Gigabyte B550 Aorus Pro Review
If you've come to this review from our take upon its pricier sibling, the Gigabyte B550 Aorus Master, then you'll know we like that motherboard a lot, besides how it blurs the lines between the B550 and the X570 price points. If you're on a tight budget then you can save £100 by picking the Gigabyte B550 Aorus Pro instead. Naturally that begs the question, is the Pro the Master for those with smaller financial clout, or are you compromising to reach those savings? Let's discover the answer to that as we go along.
Wherever there is a flagship chipset - in this case the X570 - there will always be one that removes a few of the less essential features to enable those of us with more limited budgets to be able to join the fun. With the 3rd Gen Ryzen CPUs proving to be every bit as good as anything else available on the market the explosion in AMD users is well deserved for their hard work is rejuvenating the company with the Zen architecutre. The B550 promises to bring all that you'll need to still explore the best of their desktop CPU range without busting the bank on your motherboard.
The Aorus Pro still has all the parts we want - PCI Express 4.0 (albeit few lanes than the X570), USB 3.2 Gen2, support for 5GHz+ DDR4 and all the Ryzen CPUs. In fact it's tough to see exactly what you're missing out on if you choose to go down the B550 route or even just the Pro rather than the Master. Let's have a look at the specifications and then dive straight in to the pictures of it live and in the flesh.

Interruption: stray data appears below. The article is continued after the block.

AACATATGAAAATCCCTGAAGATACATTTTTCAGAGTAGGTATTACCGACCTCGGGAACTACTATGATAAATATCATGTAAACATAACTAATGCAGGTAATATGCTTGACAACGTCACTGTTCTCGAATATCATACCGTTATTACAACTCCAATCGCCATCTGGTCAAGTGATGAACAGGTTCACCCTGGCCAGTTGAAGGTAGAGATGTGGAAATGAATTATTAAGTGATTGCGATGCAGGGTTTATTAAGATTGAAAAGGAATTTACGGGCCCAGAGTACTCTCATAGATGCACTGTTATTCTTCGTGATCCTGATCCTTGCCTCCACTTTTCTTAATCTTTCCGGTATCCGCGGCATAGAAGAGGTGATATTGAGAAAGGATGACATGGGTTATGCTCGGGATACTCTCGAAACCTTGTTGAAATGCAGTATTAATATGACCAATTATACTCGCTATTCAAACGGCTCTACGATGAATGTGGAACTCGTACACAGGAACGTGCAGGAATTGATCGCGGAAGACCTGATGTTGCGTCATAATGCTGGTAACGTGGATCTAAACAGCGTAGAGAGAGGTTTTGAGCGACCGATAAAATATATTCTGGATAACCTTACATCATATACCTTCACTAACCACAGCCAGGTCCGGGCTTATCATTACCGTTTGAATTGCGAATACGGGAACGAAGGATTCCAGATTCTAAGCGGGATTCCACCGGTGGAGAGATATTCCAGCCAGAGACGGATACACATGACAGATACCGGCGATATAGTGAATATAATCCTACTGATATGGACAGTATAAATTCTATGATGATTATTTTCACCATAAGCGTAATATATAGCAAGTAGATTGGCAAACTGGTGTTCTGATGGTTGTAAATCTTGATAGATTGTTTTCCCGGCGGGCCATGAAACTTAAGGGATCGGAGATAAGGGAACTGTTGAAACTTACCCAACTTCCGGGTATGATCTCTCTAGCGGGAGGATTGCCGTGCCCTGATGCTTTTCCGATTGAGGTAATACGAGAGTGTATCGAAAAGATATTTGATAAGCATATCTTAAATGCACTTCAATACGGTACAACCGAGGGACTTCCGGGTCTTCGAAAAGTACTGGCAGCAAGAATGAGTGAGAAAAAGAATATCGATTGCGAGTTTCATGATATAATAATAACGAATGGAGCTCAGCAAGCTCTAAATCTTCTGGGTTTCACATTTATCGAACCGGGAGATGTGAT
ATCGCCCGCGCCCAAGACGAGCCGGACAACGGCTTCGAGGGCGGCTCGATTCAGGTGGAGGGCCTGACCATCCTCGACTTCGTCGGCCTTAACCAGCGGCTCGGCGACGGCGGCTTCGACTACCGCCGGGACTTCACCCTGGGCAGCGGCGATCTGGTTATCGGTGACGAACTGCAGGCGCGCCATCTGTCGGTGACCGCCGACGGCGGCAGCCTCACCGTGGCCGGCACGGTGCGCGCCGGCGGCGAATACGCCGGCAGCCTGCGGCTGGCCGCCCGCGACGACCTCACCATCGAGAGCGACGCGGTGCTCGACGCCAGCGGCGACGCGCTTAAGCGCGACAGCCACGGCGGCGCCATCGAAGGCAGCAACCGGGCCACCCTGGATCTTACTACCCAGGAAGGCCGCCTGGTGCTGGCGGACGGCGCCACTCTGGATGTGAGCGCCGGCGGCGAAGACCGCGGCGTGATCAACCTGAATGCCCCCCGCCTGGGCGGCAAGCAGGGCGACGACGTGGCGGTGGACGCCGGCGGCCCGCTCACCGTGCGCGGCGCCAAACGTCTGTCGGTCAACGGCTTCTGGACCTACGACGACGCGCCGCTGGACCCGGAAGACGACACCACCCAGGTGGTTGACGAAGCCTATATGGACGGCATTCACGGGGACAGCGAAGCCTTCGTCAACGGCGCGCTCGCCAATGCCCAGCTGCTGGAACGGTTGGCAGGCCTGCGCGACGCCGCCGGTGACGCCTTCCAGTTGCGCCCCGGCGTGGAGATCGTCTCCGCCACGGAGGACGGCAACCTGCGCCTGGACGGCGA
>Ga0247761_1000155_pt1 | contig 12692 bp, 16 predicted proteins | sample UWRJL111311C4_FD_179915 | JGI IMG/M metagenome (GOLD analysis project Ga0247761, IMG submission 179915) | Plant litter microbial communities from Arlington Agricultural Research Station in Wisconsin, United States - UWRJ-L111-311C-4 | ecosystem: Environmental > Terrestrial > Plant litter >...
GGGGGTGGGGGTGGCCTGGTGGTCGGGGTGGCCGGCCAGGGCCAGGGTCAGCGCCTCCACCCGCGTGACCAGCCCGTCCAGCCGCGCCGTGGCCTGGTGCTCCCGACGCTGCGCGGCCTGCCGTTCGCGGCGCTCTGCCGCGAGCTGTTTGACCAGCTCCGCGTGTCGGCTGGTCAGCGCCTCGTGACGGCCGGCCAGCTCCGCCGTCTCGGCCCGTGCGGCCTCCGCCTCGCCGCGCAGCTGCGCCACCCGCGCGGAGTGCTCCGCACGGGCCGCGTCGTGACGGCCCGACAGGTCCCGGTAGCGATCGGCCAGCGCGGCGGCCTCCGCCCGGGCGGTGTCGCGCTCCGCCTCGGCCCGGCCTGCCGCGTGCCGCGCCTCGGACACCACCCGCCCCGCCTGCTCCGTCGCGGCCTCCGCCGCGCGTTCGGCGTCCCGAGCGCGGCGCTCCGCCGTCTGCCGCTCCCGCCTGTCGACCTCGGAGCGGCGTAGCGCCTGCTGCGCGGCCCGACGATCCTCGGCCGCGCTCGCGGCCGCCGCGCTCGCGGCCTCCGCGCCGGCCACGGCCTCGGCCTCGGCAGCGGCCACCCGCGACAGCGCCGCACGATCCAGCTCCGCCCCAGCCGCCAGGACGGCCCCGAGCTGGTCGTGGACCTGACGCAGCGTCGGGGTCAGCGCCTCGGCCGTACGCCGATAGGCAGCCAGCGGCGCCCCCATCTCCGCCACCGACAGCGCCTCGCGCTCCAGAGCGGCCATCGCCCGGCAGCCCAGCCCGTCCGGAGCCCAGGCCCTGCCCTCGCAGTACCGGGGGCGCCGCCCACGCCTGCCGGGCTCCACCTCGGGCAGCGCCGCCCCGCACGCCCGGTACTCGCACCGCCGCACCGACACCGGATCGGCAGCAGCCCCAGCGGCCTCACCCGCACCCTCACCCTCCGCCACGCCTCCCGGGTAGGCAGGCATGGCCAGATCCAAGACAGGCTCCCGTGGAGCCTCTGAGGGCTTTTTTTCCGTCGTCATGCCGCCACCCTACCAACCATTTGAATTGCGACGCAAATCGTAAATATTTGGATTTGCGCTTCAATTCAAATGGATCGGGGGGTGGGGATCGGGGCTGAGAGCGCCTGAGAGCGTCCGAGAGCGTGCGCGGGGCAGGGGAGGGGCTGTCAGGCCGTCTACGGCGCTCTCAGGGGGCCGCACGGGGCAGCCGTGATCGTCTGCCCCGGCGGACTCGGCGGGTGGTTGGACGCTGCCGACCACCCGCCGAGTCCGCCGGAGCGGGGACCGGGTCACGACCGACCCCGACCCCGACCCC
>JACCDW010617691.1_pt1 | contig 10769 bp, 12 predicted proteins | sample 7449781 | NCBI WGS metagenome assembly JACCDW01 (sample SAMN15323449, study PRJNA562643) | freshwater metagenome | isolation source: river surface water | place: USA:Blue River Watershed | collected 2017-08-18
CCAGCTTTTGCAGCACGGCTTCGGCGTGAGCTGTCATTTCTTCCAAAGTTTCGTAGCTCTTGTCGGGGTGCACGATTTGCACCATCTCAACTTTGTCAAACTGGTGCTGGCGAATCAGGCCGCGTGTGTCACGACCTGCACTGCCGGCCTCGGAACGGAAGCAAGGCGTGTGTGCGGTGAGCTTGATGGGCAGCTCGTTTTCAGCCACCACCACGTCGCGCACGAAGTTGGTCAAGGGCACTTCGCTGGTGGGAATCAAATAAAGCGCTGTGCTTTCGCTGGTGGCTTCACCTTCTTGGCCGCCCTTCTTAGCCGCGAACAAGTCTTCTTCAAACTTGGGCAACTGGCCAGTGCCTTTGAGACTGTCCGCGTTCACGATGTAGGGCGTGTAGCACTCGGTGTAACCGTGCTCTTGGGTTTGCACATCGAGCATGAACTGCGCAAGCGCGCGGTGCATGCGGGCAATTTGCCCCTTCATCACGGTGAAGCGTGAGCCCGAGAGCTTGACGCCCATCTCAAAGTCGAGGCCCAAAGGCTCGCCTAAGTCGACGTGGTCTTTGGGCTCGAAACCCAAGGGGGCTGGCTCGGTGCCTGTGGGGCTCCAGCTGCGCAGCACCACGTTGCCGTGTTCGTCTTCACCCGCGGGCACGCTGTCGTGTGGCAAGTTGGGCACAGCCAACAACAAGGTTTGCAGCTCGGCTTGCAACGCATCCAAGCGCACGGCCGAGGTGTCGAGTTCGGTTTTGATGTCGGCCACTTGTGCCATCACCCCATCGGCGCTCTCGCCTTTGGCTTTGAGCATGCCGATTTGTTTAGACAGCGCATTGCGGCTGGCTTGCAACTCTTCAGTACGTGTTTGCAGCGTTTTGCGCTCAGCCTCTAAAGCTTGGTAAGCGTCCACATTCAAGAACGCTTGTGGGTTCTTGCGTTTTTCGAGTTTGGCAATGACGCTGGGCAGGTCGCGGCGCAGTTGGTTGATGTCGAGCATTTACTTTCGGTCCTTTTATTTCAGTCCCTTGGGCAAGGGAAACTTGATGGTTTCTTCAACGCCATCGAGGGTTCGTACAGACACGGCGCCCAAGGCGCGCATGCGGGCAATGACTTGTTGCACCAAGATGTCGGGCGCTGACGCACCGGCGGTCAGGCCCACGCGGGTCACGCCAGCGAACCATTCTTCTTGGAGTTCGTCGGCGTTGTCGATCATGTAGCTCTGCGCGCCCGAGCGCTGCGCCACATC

Normally with cut down chipsets the first things to go are the amount of storage connections and USB ports, but despite poring over the details with a fine tooth comb we're having difficulty seeing exactly what the X570 brings to the table that the B550 doesn't. Yes there is a reduction in PCI Express 4.0 lanes, but the amount of people running Crossfire GPUs and three PCIe4.0 M.2 is slim indeed. For the regular user this appears to have all you need.
50A 12+2 power phase should be more than enough to keep our Ryzen 9 3900X running hard. There are plenty of fan headers to ensure that our CPU might be running hard but it won't be running hot, whilst elsewhere there is a lot of USB and high bandwidth networking options to ensure you can transport your data quickly. Indeed the biggest change between the X570 Aorus motherboards and the B550 Pro is the reduction down to a single PCI Express 4.0 M.2 drive, with the other being powered by PCI Express 3.0. If you're upgrading to this then any of your current drives will be PCIe 3.0 anyway, so we think it's a very attractive entry point to the AMD Zen architecture.
We know some of you prefer the massive table of specifications, so here is that for you to pore over.